Joyce Burns wrote:
Anne, is there a best practice for setting up contact tracing - we have offices with employees who have set hours and independent contractors who come and go.  Any need to track customers who come into a location?
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Anne G. Bibeau, Esq. abibeau
Hi Doug,
The CDC has several web pages devoted to this topic. https://www.cdc.gov/coronavirus/2019-ncov/community/guidance-business-response.html That's a good place to start. You can also look to the Virginia Department of Health's site on COVID-19. https://www.vdh.virginia.gov/coronavirus/

Anne - for small businesses that do not have access to consultants and others to guide them what are some good sources of information they can access to start developing policies and procedures around COVID 19
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Alisa Crider acrider
In your work with area employers, what are some ways you’ve seen business models shifting, and how do you see those shifts perhaps staying relevant even after employees return to work?
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Anne G. Bibeau, Esq. abibeau
The surge in telework is perhaps the most dramatic change. It will be interesting to see whether after the crisis some businesses decide that those positions can continue to be performed remotely. Ultimately, that could reduce overhead costs for some businesses. I expect to see other long-term restructuring as businesses learn to make do with reduced staffs and budgets. Another interesting change is the move to different technologies for video conferencing and work collaboration. Some of those changes will be here to stay.

In your work with area employers, what are some ways you’ve seen business models shifting, and how do you see those shifts perhaps staying relevant even after employees return to work?
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Emanuel Baker KINGCUTS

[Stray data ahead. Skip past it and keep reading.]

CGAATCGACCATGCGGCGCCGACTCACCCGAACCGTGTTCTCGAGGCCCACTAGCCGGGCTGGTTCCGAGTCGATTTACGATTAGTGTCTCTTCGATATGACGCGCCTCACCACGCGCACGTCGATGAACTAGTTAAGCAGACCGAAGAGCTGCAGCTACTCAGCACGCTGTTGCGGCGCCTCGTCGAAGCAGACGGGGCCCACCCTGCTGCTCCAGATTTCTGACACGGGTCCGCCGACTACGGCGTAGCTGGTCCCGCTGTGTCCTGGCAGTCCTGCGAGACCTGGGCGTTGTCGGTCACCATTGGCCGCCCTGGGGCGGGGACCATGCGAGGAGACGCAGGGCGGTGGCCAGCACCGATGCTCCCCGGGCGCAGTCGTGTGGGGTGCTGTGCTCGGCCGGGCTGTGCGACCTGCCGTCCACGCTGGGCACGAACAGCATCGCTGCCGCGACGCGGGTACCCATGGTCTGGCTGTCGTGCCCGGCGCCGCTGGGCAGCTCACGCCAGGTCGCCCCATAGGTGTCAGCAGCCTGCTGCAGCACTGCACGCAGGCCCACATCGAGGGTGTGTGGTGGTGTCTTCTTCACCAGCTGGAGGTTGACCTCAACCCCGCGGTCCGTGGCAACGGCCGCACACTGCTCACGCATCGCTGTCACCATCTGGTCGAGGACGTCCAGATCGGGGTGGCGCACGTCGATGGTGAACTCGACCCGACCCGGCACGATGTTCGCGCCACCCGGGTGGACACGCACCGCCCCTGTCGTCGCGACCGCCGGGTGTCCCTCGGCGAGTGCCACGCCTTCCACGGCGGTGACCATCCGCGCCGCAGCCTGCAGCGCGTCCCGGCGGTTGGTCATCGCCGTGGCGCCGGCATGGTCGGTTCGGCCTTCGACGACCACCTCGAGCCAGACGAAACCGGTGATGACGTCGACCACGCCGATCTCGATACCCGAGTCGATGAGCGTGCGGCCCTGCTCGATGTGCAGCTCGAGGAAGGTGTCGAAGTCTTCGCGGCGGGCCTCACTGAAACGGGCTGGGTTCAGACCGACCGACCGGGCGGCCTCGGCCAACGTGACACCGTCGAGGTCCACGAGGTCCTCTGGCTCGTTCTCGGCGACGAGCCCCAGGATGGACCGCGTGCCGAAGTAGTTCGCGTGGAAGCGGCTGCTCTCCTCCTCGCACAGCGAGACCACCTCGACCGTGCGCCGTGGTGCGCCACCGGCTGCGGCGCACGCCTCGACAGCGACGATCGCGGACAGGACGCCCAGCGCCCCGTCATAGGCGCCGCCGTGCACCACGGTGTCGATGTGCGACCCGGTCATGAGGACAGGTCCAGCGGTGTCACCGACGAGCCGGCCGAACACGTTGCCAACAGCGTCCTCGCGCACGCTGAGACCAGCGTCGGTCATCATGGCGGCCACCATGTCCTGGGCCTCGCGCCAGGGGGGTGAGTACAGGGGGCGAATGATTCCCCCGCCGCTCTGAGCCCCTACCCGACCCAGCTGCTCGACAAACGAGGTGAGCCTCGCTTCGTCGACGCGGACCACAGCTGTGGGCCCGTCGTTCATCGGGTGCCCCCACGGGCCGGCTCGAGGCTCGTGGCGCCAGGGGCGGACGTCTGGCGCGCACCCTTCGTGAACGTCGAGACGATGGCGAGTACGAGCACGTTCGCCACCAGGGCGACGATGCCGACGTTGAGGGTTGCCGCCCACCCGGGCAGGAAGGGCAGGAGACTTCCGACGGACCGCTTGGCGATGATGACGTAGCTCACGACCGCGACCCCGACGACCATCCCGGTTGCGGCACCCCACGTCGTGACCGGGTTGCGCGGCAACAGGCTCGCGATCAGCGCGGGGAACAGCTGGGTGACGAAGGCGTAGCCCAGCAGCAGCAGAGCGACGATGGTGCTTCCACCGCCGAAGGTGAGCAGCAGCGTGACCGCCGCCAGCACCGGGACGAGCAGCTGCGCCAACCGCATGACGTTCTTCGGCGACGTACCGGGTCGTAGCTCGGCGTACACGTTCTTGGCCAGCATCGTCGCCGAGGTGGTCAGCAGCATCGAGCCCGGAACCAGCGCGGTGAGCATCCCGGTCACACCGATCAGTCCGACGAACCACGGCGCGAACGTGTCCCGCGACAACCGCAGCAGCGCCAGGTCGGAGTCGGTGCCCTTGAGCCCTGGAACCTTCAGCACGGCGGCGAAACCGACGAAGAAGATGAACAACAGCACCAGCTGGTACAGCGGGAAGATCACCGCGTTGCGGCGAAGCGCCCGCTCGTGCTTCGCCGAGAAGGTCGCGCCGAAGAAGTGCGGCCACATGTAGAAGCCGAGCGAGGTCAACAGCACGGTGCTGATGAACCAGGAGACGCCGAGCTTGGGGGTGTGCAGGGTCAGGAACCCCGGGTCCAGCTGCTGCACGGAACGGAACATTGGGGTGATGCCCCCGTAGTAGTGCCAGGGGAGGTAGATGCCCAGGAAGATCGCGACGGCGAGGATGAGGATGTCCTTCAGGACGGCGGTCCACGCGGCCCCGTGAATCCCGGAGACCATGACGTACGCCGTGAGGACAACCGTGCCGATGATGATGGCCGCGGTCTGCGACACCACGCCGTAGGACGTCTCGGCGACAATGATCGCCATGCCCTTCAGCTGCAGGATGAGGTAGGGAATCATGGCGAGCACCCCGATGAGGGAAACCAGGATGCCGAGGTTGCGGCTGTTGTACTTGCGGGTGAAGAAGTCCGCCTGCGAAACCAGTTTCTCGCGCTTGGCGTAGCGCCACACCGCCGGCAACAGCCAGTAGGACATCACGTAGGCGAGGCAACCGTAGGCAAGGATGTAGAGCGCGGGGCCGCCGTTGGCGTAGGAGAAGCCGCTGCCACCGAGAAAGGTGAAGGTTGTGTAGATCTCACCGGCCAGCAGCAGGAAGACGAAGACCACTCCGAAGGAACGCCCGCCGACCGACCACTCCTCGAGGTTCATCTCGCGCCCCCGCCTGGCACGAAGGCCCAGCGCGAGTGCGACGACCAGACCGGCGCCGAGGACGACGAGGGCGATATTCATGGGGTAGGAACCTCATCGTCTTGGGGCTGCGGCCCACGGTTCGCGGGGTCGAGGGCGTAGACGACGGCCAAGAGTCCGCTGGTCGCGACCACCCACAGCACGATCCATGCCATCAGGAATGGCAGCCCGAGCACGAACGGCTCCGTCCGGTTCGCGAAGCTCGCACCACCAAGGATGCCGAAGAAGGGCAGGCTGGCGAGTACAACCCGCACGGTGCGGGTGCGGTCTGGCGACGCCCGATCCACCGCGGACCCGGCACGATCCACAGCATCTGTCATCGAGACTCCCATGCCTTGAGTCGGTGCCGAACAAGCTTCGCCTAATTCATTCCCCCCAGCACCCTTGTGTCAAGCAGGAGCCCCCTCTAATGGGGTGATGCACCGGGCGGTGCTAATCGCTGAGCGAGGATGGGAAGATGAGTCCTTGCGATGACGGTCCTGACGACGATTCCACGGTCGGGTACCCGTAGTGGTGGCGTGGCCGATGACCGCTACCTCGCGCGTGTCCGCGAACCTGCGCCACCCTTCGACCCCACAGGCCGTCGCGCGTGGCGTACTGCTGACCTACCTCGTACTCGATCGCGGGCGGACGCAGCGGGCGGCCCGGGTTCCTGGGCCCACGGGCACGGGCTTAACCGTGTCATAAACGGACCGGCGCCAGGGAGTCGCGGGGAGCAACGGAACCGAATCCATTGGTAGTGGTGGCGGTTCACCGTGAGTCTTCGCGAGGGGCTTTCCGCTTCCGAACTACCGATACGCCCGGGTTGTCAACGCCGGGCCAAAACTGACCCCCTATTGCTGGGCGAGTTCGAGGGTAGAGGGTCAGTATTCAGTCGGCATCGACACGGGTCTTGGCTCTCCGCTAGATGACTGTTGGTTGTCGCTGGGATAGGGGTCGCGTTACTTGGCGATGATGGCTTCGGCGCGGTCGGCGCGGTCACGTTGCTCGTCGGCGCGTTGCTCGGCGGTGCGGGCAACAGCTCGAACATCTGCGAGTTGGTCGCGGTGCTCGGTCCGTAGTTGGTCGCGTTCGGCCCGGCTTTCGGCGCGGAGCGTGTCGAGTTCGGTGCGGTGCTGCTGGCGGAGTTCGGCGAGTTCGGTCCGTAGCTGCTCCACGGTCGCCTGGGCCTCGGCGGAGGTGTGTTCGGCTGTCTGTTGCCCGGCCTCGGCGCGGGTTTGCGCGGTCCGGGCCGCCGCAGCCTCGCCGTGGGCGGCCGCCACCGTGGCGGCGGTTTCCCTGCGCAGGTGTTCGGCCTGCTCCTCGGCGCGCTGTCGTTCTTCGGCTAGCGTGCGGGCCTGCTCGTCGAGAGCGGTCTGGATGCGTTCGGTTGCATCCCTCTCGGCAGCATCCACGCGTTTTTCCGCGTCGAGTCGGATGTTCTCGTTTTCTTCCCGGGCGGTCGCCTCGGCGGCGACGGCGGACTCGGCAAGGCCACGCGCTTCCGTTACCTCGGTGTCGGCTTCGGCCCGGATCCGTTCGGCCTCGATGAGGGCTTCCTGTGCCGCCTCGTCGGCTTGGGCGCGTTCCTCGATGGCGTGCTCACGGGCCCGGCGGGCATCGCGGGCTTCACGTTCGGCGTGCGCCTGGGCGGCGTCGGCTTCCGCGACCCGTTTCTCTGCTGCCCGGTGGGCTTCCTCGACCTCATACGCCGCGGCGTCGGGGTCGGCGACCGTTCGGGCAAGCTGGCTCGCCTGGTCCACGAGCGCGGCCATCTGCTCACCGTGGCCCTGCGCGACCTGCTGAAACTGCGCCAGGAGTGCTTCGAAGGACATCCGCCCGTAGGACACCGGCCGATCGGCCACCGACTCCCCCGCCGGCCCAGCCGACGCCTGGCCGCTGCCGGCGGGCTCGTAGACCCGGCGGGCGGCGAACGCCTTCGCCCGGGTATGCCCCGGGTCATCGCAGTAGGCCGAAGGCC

Hello Anne thank you for this time. I am in the barbershop and salon industry and social distancing is a challenging task. What would you suggest be my approach for reopening and do you feel our industry will experience added restrictions due to the potential lack of social distancing. 
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jschulman
Hi Anne,

Thanks for all the helpful thoughts to consider as we reopen. How about employees who cannot return because they are caring for kids or grandkids that are not currently in school. Would employees in this situation be entitled to unpaid leave? Would it depend on whether the child they are caring for is a dependent? To take a step further, what happens if grandparents are taking care of grandkids while the parent is either quarantined or sick with COVID?
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Amy Jordan ajordan
With school buildings and day cares closed, how should employers address childcare challenges?    
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Douglas L. Smith Doug Smith
jschulman wrote:
Hi Anne,

Thanks for all the helpful thoughts to consider as we reopen. How about employees who cannot return because they are caring for kids or grandkids that are not currently in school. Would employees in this situation be entitled to unpaid leave? Would it depend on whether the child they are caring for is a dependent? To take a step further, what happens if grandparents are taking care of grandkids while the parent is either quarantined or sick with COVID?